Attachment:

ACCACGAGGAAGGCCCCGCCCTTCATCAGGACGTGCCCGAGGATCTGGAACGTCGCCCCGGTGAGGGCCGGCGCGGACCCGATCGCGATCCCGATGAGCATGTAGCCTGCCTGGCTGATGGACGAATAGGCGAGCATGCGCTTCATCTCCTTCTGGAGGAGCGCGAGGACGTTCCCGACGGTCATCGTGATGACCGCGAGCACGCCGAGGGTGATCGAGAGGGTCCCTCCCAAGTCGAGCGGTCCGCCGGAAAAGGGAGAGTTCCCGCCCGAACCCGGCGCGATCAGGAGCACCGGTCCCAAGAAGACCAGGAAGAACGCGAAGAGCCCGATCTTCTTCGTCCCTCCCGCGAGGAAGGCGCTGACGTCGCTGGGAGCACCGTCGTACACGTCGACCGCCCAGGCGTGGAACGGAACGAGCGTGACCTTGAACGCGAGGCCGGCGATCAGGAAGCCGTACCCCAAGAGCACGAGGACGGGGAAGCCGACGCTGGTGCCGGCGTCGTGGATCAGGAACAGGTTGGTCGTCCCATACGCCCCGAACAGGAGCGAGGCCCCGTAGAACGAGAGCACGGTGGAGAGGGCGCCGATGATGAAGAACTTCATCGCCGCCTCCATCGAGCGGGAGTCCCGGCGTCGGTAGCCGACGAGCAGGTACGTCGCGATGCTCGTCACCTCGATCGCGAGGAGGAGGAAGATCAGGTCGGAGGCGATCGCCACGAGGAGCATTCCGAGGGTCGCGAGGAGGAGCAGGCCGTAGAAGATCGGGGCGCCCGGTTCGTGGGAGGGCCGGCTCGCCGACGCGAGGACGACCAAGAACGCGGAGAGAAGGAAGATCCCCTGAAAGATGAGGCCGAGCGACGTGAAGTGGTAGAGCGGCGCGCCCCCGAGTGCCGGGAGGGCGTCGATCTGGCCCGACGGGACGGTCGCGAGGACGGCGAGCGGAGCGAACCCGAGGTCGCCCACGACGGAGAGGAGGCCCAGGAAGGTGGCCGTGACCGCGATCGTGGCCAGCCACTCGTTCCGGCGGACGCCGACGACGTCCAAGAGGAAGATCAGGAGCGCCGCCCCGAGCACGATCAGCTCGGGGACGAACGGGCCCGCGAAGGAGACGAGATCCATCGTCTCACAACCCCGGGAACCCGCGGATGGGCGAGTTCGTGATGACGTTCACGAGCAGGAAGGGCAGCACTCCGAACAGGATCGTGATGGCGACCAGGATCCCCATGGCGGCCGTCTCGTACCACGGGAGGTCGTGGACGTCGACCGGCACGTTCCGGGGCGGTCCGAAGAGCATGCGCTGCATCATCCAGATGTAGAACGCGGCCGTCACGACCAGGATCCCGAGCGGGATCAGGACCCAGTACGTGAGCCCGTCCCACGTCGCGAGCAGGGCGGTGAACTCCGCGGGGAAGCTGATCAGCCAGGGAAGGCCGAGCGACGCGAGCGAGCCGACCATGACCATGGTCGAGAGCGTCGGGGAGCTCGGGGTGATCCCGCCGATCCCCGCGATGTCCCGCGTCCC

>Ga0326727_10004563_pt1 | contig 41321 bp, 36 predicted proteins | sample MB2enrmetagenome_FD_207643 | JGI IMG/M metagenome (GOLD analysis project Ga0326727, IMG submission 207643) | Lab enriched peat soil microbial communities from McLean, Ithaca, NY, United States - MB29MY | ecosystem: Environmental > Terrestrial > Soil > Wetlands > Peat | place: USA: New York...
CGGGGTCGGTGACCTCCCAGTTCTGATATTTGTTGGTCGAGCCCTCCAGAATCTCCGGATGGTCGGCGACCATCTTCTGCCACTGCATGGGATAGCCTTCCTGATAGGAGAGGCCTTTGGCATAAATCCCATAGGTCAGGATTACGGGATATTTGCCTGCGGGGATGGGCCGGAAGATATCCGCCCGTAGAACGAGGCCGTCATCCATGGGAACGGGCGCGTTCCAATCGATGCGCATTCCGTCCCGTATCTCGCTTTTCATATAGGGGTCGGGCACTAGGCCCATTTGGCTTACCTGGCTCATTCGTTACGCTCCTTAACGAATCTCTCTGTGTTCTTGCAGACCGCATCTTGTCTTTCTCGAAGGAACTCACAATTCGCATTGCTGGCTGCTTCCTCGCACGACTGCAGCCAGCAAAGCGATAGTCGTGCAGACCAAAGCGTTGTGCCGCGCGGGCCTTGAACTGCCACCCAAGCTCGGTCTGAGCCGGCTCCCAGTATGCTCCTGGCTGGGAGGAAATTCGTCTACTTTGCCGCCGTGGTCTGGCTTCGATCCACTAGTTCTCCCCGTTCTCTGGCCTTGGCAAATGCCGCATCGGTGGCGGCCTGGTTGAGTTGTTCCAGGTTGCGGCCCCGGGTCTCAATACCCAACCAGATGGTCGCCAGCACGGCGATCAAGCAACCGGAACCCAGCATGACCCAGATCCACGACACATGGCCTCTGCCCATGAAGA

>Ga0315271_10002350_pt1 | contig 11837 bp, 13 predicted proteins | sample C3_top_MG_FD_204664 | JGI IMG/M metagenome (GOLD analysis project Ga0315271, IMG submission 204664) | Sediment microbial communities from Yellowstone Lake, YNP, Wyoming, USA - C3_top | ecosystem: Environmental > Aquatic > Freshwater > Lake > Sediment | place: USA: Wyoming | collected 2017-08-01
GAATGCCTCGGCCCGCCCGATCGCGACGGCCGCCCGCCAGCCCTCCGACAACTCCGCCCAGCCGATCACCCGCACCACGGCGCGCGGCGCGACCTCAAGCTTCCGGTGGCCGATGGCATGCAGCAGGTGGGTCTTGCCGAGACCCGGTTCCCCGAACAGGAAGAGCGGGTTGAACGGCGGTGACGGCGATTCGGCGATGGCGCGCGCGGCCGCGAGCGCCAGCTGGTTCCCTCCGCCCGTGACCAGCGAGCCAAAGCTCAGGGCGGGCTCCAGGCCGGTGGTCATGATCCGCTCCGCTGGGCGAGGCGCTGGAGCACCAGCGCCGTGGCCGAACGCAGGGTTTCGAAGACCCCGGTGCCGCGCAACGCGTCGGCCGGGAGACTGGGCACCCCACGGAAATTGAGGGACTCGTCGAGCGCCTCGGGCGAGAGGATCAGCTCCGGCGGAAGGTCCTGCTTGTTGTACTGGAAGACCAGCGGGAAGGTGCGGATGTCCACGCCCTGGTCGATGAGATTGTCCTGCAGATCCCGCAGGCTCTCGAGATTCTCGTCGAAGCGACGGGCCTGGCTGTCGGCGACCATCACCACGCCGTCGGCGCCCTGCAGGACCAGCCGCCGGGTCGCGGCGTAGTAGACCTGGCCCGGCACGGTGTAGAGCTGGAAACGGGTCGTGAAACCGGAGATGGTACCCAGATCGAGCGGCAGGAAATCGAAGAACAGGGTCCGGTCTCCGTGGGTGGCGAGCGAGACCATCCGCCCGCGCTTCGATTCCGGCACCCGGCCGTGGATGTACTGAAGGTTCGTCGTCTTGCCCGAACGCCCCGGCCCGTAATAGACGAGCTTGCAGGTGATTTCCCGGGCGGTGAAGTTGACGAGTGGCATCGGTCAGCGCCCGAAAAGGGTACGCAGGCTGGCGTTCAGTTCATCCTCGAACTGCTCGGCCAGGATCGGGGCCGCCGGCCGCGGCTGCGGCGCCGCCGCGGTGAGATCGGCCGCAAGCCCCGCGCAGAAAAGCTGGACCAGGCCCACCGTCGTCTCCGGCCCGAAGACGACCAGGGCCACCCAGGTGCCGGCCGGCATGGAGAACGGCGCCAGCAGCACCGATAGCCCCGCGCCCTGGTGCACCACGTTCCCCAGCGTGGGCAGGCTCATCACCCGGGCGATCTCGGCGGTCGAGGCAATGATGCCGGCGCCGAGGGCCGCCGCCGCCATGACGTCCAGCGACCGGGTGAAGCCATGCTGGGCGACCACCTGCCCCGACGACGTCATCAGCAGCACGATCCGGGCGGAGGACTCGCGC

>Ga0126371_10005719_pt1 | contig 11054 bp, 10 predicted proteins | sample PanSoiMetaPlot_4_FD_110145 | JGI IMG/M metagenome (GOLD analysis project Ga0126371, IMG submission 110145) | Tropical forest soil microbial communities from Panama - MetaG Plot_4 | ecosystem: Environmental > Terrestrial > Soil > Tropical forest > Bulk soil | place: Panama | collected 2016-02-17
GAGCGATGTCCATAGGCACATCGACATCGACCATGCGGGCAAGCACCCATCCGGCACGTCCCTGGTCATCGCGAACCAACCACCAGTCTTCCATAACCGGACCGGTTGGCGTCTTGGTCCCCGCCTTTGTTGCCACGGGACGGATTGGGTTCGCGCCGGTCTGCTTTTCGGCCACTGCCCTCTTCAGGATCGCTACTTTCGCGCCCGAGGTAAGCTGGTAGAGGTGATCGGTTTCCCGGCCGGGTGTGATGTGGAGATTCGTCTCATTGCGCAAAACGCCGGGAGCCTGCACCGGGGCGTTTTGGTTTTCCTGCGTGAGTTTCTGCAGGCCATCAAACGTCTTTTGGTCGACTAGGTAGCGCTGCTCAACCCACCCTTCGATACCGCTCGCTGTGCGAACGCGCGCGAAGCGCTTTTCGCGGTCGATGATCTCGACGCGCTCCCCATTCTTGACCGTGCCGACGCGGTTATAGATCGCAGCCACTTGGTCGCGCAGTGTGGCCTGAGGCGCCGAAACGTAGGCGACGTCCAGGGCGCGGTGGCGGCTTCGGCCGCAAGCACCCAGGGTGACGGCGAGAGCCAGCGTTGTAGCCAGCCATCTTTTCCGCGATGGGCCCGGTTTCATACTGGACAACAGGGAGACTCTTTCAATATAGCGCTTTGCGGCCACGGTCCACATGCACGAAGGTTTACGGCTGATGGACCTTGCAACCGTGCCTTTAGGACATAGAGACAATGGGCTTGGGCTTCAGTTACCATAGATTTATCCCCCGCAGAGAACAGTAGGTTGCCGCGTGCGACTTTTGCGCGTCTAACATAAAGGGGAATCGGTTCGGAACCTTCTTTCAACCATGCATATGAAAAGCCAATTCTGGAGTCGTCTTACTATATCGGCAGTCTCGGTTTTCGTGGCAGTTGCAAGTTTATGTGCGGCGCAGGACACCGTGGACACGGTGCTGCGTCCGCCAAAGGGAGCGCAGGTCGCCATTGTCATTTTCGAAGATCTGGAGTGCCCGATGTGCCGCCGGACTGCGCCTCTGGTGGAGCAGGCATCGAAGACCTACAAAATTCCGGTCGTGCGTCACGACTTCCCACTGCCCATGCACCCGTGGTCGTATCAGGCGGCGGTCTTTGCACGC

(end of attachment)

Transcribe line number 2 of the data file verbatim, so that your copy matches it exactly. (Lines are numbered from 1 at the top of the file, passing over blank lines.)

>Ga0326727_10004563_pt1 | contig 41321 bp, 36 predicted proteins | sample MB2enrmetagenome_FD_207643 | JGI IMG/M metagenome (GOLD analysis project Ga0326727, IMG submission 207643) | Lab enriched peat soil microbial communities from McLean, Ithaca, NY, United States - MB29MY | ecosystem: Environmental > Terrestrial > Soil > Wetlands > Peat | place: USA: New York...